One time someone in the flat below me went away for the weekend and left their alarm going off at half five ALL WEEKEND.
The smell of weed in the corridors
Not nice.  When my parents visit I don’t want them thinking I live in a drugs den. 
Not closing the corridor door properly
I don’t want to die because you let a psycho in as you carried your shopping in…
On the other hand, you don’t need to do any weights at the gym after lugging all your food shop up a flight of stairs.
Cheering when the footie is on
You can always tell when a massive match is on.  And who is winning without resorting to Twitter or watching it on the telly just by hearing the cheers or the swearing.
People dumping their fridges or furniture when they move
Don’t be dirty, take it to the tip. It’s free. 
People that do not put their rubbish in the bins properly
It’s not that bloody hard!

The lack of space
You become an expert in cooking with about 30cm worth of space and start googling a million different ways to store items using a shoebox. Oh and your parents get pissed off with you storing your Christmas tree in their loft.

Not having a garden
No hosting boozy outdoor parties. You always have to resort to your friends house or a pub garden. Or if you are skint opening the door that acts as a window to let the warm air in…. Closing it after ten minutes as too many flies have come in.

Hearing people having really loud sex

You only have one parking space therefore if you live with a partner. One of you is always having to parallel park in some dodgy space and you live in the hope no one scratches your car. Checking out the local scenery in my new area
(Photo: Authors Own)

Recently my partner and I managed to get on the housing ladder (read about how to buy a house here). One of the main worries when house hunting that everyone will have is finding a house that is right for you in the location that is right for you. Today I write about what we looked for when buying a house:

You may already have an idea on where you want to live. For us, we wanted to move to a quieter area and be closer to my work. Our priorities for location was:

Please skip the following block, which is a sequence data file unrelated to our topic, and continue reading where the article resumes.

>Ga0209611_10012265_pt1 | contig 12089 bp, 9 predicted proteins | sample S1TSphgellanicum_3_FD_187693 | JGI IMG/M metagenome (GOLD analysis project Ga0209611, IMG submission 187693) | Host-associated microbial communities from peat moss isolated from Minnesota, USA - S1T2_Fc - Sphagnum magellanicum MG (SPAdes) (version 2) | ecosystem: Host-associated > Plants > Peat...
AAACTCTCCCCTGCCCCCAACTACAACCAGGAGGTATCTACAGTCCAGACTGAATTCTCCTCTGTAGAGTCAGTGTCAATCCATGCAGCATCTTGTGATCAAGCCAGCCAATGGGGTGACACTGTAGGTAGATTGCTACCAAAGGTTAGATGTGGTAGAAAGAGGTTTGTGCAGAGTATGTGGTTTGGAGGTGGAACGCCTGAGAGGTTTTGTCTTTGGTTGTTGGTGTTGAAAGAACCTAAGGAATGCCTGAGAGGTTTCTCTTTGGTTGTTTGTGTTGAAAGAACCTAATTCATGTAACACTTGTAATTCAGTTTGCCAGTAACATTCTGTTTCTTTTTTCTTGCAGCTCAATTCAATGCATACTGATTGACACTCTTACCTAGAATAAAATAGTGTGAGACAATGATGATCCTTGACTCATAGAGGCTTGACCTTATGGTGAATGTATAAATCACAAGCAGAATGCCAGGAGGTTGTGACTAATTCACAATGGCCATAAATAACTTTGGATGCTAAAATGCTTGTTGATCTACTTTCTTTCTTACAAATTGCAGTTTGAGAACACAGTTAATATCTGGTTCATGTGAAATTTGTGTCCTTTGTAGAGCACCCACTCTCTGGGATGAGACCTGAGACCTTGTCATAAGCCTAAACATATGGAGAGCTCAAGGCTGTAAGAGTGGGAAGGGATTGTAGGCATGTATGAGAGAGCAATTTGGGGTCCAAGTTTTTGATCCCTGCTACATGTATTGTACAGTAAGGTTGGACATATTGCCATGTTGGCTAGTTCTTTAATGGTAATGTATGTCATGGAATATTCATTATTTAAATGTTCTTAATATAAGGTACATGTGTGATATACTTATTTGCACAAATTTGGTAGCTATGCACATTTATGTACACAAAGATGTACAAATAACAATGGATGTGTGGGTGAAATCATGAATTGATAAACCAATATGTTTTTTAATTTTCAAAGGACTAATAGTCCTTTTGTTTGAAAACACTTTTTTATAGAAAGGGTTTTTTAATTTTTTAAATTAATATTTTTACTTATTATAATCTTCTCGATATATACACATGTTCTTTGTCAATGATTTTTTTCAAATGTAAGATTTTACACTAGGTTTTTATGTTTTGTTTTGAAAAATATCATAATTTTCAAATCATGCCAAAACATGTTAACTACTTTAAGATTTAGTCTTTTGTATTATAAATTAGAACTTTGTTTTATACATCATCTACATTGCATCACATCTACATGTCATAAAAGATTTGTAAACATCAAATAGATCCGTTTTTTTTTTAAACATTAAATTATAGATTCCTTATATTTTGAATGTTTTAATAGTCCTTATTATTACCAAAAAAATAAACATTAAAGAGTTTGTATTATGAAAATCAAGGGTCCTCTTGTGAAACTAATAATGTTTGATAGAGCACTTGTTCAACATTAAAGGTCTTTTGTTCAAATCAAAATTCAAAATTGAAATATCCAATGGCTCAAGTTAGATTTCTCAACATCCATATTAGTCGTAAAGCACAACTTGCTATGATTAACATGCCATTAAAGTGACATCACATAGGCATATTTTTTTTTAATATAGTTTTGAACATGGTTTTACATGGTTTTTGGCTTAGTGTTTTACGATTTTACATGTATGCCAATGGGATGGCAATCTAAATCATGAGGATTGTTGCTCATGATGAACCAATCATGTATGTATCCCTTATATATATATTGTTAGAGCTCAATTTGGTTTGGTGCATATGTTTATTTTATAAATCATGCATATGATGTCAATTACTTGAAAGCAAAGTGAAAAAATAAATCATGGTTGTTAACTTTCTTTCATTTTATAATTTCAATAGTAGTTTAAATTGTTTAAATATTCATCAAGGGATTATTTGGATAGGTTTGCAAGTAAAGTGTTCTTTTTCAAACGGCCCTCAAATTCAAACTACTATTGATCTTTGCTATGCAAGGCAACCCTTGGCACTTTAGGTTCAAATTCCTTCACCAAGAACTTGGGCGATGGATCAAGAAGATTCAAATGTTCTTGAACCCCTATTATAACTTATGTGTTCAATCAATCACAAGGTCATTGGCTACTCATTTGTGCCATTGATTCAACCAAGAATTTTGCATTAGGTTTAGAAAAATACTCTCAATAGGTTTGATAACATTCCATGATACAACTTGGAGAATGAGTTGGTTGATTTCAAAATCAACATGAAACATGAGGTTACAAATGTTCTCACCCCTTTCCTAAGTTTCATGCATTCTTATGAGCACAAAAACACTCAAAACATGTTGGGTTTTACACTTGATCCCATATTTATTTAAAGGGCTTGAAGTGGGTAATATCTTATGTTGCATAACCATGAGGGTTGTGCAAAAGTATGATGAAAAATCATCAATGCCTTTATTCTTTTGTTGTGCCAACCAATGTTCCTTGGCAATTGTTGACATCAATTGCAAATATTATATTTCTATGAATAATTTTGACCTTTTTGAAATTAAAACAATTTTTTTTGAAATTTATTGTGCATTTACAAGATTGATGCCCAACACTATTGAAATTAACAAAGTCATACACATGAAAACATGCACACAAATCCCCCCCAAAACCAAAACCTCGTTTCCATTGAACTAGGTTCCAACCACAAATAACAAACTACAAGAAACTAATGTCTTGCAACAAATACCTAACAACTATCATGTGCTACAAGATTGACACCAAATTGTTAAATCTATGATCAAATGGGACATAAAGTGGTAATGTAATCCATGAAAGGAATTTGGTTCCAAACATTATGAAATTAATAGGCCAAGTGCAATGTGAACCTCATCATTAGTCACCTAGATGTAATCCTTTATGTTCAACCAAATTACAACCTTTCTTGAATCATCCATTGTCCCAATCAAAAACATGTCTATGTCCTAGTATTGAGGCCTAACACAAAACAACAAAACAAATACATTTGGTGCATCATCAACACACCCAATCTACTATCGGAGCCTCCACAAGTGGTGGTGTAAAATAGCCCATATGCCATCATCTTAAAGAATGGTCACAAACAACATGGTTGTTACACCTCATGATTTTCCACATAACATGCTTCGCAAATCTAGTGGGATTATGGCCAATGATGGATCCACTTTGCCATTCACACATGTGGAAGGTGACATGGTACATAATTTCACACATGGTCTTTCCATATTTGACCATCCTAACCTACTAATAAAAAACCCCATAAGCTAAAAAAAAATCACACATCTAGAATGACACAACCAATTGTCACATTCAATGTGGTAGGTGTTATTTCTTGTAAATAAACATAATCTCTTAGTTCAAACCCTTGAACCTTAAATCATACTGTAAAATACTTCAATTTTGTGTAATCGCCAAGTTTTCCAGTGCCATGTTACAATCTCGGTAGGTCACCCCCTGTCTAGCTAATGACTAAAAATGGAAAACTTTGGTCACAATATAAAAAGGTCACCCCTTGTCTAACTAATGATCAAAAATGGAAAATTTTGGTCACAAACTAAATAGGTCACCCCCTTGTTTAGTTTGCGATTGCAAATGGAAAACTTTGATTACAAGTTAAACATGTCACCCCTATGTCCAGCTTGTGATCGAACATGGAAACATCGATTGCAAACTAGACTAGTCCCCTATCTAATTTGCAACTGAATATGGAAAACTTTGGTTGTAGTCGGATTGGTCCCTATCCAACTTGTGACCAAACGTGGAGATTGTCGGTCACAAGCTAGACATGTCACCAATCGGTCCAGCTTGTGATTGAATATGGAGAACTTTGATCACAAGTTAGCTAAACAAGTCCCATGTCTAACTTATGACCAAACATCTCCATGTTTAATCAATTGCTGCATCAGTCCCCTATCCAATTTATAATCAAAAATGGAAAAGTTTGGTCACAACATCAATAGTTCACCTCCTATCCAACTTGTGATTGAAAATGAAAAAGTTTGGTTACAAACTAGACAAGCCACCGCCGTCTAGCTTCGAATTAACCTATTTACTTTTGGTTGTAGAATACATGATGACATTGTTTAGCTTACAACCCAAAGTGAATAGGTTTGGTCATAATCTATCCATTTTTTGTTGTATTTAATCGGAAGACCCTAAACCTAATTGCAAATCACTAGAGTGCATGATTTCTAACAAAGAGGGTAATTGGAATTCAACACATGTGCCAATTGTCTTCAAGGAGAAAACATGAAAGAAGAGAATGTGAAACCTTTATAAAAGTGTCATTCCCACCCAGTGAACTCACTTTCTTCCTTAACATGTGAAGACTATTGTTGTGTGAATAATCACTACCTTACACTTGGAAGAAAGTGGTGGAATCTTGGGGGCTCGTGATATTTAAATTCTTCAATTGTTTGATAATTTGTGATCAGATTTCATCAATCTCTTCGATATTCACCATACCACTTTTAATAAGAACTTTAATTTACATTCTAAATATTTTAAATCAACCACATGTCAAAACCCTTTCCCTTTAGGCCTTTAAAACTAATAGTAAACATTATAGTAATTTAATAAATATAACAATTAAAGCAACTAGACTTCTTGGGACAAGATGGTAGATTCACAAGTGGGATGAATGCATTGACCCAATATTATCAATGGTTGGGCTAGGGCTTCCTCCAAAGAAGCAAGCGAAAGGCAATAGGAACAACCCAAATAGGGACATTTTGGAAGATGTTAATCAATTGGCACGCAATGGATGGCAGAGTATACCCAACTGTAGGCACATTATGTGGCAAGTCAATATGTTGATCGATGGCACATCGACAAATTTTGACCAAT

• In the countryside.
  • Not near a flood plain.
  • No more than half an hour commute from my workplace. 
  • Not near a busy road.
  • Close to a train station with trains that will travel to London.

So what to think about is:

  • Do you want to be in a village or in a town?
  • If you want to live in the countryside you have to think about how close you want your amenities to be.
  • How close you are to public services (particularly important if you need to rely on them.)
  • What type of social environment do you want to be in (i.e if you want to be in a fast paced environment then a sleepy village may not be the best option for you).
  • How close you want to be to your family!
Obviously a town is going to have everything you want. For us, we wanted to have a doctors surgery and supermarket close by, but happy to travel a bit further to do some serious shopping. We both drive so bus services were not as important to us.

What you need to think about facility wise?
Proximity to medical services eg, doctors, dentists and hospitals, supermarkets and shops.

The Area
My partner and I did a lot of research into the area, as our home is a home that we want to stay in long term.  We looked at the specifics such as flooding, schools and nature. When we visited the house, we drove around the surrounding area at day and night for a better idea of area it is.

The House Itself
We were a little greedy and wanted quite a big house. An en- suite wasn’t as important to us but a large kitchen was. What you need to look out for:

  • Do your neighbours windows look into your windows?
  • If the property is near the main road or trains (Don’t laugh I used to hear the train rumbling past my old flat window!)
  • If you want a garden, is it big enough or the right type (e.g I did not want a terrace garden).
  • Is your house big enough? 
  • Is the kitchen big enough? My old place had a tiny kitchen and we hated it.
  • Does it have a garage or a driveway? Do you have to share the driveway?
  • How much land do you own?
  • What boundaries are yours to maintain?
  • Are the windows and the frames in good condition? Also are the windows single glazed, mind if they are as it can be very cold in the winter time.
  • Is there any mould? Be weary of fresh coats of paint that could cover mould up. 
In my experience house buying is always a risk and there never is the ‘perfect’ house. The majority of the time you have to sacrifice something. However, if you do your research properly it certainly reduces the risk of getting it wrong. * Disclaimer: this is my views only. Seek professional advice.